Sunday, June 28, 2009

Getting the sequence of a scene

I've been working on scene design lately, and I am struck again with the essentiality of getting the events in the right order. The scene is building towards something-- an action, a revelation, a decision, a conversation, a punchline, something. And how you get there matters.

One thought -- the scene events should be caused by other scene events. Don't blow the sequence here.

So Protagonist is a teacher. She comes into her classroom and sees the mean, punitive principal standing over Mark, the student she's been hoping will overcome all the obstacles of his background and go to college.

Now imagine the principal immediately tells her that Mark was caught smoking weed on the football field. If instead you have the principal say, "I'm kicking him out," without explanation, then Teacher can bristle and protest, and the principal can yell at her for going against him, and it can get really close to her quitting as a protest against his treatment of her student, and THEN finally Mark can be driven to admit his crime—so that he can cut this short before she quits or gets fired.

Make sure you don't have the big reveal (the moment where we learn what Mark did) happen too early. Also understand that it matters who reveals it. Should the principal use the truth as a weapon? Or do you want Mark to acknowledge his own error? This depends on what your purpose is (and where in the book this scene is). But usually big reveals, disasters, and realizations happen near the end of the scene, for greater drama and plot propulsion.

Here's another:

A young couple is packing to go away for a weekend.

The phone rings. It's the husband's brother, who says he's coming to town with his irritable wife and four loud, disobedient children (well, the brother doesn't characterize them that way).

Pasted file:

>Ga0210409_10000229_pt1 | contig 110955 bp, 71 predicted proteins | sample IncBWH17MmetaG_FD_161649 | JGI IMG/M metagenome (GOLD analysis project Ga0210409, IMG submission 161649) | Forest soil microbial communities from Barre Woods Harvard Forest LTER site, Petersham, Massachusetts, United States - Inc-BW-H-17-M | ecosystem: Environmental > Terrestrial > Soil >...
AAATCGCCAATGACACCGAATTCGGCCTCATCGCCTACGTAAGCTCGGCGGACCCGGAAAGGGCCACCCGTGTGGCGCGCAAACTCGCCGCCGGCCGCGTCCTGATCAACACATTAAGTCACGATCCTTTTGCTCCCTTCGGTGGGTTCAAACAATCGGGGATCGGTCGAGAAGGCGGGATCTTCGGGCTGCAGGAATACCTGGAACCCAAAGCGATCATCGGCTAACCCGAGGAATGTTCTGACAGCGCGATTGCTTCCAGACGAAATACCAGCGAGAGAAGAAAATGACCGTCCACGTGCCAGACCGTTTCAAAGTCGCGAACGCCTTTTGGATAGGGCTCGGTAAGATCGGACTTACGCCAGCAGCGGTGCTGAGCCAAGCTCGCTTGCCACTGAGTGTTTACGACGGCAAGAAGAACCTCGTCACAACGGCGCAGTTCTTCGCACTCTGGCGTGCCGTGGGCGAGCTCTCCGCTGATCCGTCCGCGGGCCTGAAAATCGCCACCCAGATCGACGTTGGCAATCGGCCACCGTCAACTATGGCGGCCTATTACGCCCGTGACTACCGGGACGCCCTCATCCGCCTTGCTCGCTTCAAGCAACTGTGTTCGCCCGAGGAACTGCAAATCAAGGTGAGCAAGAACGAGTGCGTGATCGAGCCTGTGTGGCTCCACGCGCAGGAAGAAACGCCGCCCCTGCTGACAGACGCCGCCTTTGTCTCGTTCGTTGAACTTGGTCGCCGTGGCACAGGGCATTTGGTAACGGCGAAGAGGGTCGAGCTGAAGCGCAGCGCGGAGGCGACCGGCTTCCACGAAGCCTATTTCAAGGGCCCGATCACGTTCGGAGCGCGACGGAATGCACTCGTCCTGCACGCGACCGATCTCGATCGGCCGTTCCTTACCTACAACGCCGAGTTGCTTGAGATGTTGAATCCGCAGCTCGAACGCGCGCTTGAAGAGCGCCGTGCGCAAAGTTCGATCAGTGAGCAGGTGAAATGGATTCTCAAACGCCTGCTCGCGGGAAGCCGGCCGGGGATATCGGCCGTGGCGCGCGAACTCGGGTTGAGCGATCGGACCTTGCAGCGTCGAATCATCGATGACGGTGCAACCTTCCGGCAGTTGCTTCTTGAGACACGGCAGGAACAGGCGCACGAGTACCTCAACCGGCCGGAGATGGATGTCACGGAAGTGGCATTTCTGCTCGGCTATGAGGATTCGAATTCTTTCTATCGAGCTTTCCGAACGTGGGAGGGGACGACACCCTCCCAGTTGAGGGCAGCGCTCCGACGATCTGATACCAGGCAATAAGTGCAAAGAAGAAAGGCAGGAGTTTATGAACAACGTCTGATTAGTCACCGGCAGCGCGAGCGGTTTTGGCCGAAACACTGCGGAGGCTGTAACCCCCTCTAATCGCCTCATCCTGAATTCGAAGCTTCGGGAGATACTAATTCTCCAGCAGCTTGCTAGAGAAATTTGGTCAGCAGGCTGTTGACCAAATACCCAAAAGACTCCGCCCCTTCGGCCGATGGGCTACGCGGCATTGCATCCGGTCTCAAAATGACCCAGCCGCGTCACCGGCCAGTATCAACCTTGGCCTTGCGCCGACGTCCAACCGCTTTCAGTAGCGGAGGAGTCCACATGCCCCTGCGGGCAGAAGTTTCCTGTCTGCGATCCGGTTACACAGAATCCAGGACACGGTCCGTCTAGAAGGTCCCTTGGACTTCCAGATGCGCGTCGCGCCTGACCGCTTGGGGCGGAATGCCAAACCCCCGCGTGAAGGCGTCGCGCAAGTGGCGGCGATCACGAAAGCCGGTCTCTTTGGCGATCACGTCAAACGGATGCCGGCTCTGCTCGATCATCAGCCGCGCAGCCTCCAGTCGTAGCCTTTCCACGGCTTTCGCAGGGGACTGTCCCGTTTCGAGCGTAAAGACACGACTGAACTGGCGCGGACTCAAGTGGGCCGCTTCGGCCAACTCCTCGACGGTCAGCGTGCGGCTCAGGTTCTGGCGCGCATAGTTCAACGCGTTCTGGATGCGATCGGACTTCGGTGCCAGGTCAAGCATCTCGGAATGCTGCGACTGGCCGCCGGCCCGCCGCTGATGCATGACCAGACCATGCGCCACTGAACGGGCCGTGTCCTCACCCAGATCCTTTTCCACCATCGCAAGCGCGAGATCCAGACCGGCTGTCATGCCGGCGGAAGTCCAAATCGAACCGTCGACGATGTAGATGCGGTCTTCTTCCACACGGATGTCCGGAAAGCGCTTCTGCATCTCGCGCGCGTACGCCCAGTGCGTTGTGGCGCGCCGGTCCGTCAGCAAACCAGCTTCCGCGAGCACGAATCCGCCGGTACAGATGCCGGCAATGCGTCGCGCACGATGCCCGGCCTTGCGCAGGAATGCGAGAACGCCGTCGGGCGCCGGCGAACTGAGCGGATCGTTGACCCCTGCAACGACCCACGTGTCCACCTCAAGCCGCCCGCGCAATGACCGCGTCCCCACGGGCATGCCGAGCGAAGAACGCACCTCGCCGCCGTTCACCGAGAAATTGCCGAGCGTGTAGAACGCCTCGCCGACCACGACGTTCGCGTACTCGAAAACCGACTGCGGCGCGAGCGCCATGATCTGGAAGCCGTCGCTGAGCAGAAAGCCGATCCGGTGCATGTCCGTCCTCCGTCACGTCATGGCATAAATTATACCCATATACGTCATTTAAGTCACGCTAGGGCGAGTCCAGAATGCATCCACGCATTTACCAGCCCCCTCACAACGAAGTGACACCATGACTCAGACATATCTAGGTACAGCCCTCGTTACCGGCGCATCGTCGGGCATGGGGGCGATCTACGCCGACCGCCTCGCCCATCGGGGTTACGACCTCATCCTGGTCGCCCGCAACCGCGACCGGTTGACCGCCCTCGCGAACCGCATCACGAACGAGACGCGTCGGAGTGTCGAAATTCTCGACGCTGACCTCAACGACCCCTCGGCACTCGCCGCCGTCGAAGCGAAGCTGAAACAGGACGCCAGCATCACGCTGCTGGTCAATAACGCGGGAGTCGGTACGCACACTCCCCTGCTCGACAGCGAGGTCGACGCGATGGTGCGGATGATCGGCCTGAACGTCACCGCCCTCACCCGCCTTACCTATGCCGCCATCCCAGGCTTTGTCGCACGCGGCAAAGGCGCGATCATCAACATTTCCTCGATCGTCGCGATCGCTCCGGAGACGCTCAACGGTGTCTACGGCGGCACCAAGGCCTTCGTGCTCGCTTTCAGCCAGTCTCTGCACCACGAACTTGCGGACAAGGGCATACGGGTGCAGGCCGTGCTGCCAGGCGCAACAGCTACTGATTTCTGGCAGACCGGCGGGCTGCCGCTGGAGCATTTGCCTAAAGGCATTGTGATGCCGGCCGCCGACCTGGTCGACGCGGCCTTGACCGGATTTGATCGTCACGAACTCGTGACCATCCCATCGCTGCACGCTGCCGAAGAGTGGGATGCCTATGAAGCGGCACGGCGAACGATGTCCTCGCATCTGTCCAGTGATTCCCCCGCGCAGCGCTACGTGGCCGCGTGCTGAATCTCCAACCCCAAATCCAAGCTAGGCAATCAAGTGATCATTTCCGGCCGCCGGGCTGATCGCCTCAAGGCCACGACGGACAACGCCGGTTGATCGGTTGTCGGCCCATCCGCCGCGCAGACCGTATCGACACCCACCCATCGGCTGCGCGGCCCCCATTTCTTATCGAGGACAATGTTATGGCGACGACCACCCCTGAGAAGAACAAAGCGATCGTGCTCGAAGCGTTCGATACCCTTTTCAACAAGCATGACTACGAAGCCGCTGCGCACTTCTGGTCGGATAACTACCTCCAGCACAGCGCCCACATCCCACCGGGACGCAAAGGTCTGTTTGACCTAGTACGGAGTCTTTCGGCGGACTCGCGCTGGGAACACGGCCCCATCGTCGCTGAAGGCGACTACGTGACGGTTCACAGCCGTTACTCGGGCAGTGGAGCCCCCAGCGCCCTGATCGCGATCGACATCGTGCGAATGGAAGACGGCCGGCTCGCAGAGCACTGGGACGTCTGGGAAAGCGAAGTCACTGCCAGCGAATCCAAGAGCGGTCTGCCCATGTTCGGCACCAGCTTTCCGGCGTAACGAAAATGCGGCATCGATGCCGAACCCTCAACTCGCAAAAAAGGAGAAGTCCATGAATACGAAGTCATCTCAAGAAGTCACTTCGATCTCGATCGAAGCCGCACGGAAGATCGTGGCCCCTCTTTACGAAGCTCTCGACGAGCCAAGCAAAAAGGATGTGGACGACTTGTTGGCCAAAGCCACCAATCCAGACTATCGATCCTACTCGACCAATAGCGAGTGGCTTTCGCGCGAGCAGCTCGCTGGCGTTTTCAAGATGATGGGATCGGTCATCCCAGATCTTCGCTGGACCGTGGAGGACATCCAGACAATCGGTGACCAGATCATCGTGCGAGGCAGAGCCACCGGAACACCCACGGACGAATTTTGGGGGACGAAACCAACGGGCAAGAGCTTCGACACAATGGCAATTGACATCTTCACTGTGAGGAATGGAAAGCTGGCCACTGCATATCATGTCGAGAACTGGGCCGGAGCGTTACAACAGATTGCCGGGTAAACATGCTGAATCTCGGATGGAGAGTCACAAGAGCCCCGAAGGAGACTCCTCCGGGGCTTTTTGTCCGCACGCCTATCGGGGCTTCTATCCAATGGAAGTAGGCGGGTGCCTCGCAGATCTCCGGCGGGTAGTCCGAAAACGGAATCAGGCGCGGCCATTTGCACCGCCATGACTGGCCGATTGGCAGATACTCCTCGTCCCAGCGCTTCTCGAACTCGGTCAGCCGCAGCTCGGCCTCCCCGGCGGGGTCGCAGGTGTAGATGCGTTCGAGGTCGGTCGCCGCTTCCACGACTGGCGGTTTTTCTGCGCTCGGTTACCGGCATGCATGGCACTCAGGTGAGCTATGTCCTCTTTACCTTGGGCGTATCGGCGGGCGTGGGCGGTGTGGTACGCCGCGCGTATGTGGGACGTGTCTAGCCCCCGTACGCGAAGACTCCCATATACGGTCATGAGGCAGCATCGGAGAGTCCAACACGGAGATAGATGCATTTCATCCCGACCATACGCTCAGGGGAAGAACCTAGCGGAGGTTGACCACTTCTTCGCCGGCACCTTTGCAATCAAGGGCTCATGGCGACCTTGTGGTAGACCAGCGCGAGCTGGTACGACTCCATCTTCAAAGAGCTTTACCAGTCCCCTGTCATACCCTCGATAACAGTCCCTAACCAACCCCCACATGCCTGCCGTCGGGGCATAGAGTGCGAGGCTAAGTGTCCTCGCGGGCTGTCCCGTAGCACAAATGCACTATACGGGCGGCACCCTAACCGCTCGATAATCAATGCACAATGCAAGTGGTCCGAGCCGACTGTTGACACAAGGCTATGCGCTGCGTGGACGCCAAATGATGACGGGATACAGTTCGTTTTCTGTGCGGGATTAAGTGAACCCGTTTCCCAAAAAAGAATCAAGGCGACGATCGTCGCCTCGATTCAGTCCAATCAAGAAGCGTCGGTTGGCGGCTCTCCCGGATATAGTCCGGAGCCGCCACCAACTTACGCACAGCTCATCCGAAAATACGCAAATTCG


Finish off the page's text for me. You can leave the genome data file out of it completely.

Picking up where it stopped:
Husband says, well, we won't be here.

Hangs up. Wife says, isn't it fortunate that we were leaving town.

They leave town.

Now that's no fun. They planned something, and what they planned isn't changed by the events in the scene. It means that what happens in your scene doesn't matter.

Now how hard is it to make characters react? To make their actions reactions?

Let's try it:
Husband and wife are sitting around, contemplating a nice relaxing weekend at home.
Phone rings.
Husband's brother says he's coming and bringing wife and kids.
Husband thinks fast and says that unfortunately, he and wife are just packing to go out of town-- and he gestures to wife to start packing so it won't be a lie. Oh, shoot, we won't be here to visit with you when you and the family come into town!
Now they have to go out of town, just in case bro comes by and knocks on the door.
So they pack quickly and leave town, as a result of what happened in the scene-- the phone call.

Scene design is all about sequence, about designing the events of the scene to create the most powerful effect. Cause-effect is not the only organizing principle, but in the western tradition, it is probably the most powerful.

Whenever you think, "And they just happen to ... (do something, plan something)," that "just happen to" is a signal that you are not thinking causally. I'd go so far as to say virtually nothing should "just happen to happen" in a story. It might SEEM that there's no cause, that it's random, but we are Westerners, and we don't actually think very much happens at random (at least not in fiction).

Just keep that in mind: You are in charge. You can design a scene. This is fiction. You can make the events happen in the way that leads to the most drama.

(Of course, if you are writing, I don't know, Waiting for Godot, you'll want to subvert this Western need for causality by making it seem as if something is going to happen, but nothing does. Story of my life. :)



Ali said...

This is so helpful, I love the examples. I thought I understood sequence but I've got some "just because" scene changes that could definitely be pumped up by adding a more intriguing cause to the effect. Thanks!

Anonymous said...

You know, once you've written a draft, try outlining just the events to see if they are causally related. Often the better you write sentences and paragraphs, the harder it is to see scene-structure problems. So strip the scene down to an outline, and see if it needs re-ordering.